Biotechnological applications of brown spider (Loxosceles genus) venom toxins.
ABSTRACT Loxoscelism (the term used to define accidents by the bite of brown spiders) has been reported worldwide. Clinical manifestations following brown spider bites are frequently associated with skin degeneration, a massive inflammatory response at the injured region, intravascular hemolysis, platelet aggregation causing thrombocytopenia and renal disturbances. The mechanisms by which the venom exerts its noxious effects are currently under investigation. The whole venom is a complex mixture of toxins enriched with low molecular mass proteins in the range of 5-40 kDa. Toxins including alkaline phosphatase, hyaluronidase, metalloproteases (astacin-like proteases), low molecular mass (5.6-7.9 kDa) insecticidal peptides and phospholipases-D (dermonecrotic toxins) have been identified in the venom. The purpose of the present review is to describe biotechnological applications of whole venom or some toxins, with especial emphasis upon molecular biology findings obtained in the last years.
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ABSTRACT: Hyaluronidases are enzymes that degrade hyaluronan, an important component of the extracellular matrix. The mammalian hyaluronidases are considered to be involved in many (patho)physiological processes like fertilization, tumor growth, and metastasis. Bacterial hyaluronidases, also termed hyaluronate lyases, contribute to the spreading of microorganisms in tissues. Such roles for hyaluronidases suggest that inhibitors could be useful pharmacological tools. Potent and selective inhibitors are not known to date, although L-ascorbic acid has been reported to be a weak inhibitor of Streptococcus pneumoniae hyaluronate lyase (SpnHL). The x-ray structure of SpnHL complexed with L-ascorbic acid has been elucidated suggesting that additional hydrophobic interactions might increase inhibitory activity. Here we show that L-ascorbic acid 6-hexadecanoate (Vcpal) is a potent inhibitor of both streptococcal and bovine testicular hyaluronidase (BTH). Vcpal showed strong inhibition of Streptococcus agalactiae hyaluronate lyase with an IC(50) of 4 microM and weaker inhibition of SpnHL and BTH with IC(50) values of 100 and 56 microM, respectively. To date, Vcpal has proved to be one of the most potent inhibitors of hyaluronidase. We also determined the x-ray structure of the SpnHL-Vcpal complex and confirmed the hypothesis that additional hydrophobic interactions with Phe-343, His-399, and Thr-400 in the active site led to increased inhibition. A homology structural model of BTH was also generated to suggest binding modes of Vcpal to this hyaluronidase. The long alkyl chain seemed to interact with an extended, hydrophobic channel formed by mostly conserved amino acids Ala-84, Leu-91, Tyr-93, Tyr-220, and Leu-344 in BTH.Journal of Biological Chemistry 11/2004; 279(44):45990-7. · 4.65 Impact Factor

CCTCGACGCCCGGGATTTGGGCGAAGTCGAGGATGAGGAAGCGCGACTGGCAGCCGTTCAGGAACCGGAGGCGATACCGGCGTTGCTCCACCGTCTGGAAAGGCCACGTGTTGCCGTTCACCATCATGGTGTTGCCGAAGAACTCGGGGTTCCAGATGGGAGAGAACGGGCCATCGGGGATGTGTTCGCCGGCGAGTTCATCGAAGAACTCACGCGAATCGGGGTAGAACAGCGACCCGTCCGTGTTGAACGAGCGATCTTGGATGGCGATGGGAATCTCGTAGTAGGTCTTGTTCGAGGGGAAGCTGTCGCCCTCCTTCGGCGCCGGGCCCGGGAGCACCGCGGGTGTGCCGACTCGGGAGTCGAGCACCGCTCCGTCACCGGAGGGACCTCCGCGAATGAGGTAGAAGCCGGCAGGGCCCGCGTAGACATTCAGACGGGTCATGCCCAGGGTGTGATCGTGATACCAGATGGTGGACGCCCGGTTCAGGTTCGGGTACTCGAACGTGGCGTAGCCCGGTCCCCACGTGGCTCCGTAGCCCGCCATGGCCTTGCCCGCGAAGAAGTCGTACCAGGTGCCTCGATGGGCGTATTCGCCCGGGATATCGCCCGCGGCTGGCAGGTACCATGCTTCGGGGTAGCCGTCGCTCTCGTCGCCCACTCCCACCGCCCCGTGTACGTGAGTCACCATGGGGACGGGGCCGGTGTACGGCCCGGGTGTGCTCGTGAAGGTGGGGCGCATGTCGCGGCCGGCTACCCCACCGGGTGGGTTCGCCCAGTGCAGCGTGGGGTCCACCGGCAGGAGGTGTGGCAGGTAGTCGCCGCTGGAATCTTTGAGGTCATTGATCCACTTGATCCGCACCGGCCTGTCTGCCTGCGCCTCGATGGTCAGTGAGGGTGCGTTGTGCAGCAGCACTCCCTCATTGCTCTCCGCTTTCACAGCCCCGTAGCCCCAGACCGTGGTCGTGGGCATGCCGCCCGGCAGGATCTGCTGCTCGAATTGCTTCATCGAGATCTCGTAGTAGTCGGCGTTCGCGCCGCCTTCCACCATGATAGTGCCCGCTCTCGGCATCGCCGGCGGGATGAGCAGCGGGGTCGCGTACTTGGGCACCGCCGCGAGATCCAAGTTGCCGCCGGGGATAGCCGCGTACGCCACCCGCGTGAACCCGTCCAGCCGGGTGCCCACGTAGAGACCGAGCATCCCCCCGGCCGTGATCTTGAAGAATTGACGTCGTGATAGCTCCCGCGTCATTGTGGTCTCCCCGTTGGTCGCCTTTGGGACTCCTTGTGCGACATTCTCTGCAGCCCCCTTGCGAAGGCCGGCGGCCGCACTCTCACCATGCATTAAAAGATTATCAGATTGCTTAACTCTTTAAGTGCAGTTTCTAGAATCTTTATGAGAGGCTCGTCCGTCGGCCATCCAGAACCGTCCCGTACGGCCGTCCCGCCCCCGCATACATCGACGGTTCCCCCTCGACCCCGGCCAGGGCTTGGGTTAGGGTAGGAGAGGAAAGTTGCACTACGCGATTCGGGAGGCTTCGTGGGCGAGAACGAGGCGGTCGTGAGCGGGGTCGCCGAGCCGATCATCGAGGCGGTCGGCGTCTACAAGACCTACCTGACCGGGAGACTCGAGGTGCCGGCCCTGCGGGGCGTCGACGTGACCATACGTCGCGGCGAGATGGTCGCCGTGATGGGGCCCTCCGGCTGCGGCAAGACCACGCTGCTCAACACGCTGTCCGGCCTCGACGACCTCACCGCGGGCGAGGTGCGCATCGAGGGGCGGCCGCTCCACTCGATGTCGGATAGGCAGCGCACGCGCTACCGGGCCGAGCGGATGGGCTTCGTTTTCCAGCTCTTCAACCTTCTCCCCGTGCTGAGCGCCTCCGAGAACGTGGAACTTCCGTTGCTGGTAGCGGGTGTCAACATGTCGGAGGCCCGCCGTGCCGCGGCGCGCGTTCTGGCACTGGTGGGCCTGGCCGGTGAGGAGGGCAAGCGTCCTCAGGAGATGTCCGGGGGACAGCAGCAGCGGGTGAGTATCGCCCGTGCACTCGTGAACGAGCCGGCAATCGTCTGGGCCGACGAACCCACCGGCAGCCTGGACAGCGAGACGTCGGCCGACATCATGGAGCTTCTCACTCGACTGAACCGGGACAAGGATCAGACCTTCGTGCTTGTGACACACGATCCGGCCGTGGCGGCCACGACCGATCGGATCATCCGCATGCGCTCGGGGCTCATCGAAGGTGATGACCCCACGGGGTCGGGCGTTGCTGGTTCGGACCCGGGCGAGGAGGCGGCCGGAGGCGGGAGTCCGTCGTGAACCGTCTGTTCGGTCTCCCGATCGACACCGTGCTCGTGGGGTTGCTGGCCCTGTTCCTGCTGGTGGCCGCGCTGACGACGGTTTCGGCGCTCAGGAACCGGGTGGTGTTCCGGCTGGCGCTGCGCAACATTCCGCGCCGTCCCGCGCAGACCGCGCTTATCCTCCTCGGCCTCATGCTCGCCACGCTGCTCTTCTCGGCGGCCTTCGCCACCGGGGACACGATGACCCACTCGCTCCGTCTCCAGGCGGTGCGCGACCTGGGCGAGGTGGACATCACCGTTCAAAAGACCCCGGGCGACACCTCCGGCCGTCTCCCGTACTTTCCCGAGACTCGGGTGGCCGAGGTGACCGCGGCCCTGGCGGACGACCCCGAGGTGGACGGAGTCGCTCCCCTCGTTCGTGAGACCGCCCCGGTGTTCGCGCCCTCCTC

- Journal of Investigative Dermatology 06/2007; 127(5):1264-6. · 6.19 Impact Factor
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ABSTRACT: Primary cultures of human keratinocytes were challenged with increasing doses from 10 ng/mL to 2 &mgr;g/mL of Loxosceles gaucho venom, responsible for dermonecrotic lesion in humans. TNF-alpha was investigated by bioassay and ELISA in the supernatant of the cultures challenged with 100 ng/mL, 500 ng/mL, 1 and 2 &mgr;g/mL of venom. TNF-alpha was detected by bioassay in the supernatant of cultures challenged with 100 ng/mL, after 6 h. The cytokine was detected by ELISA in the supernatant of the cells challenged with doses of l &mgr;g/mL, after 6 and 12 h. The results point out the capacity of this venom to activate the keratinocytes in primary cultures to produce TNF-alpha. The production of cytokines could contribute to the local inflammatory process in patients bitten by Loxosceles sp.Revista do Instituto de Medicina Tropical de São Paulo 06/1999; 41(3):179-82. · 0.96 Impact Factor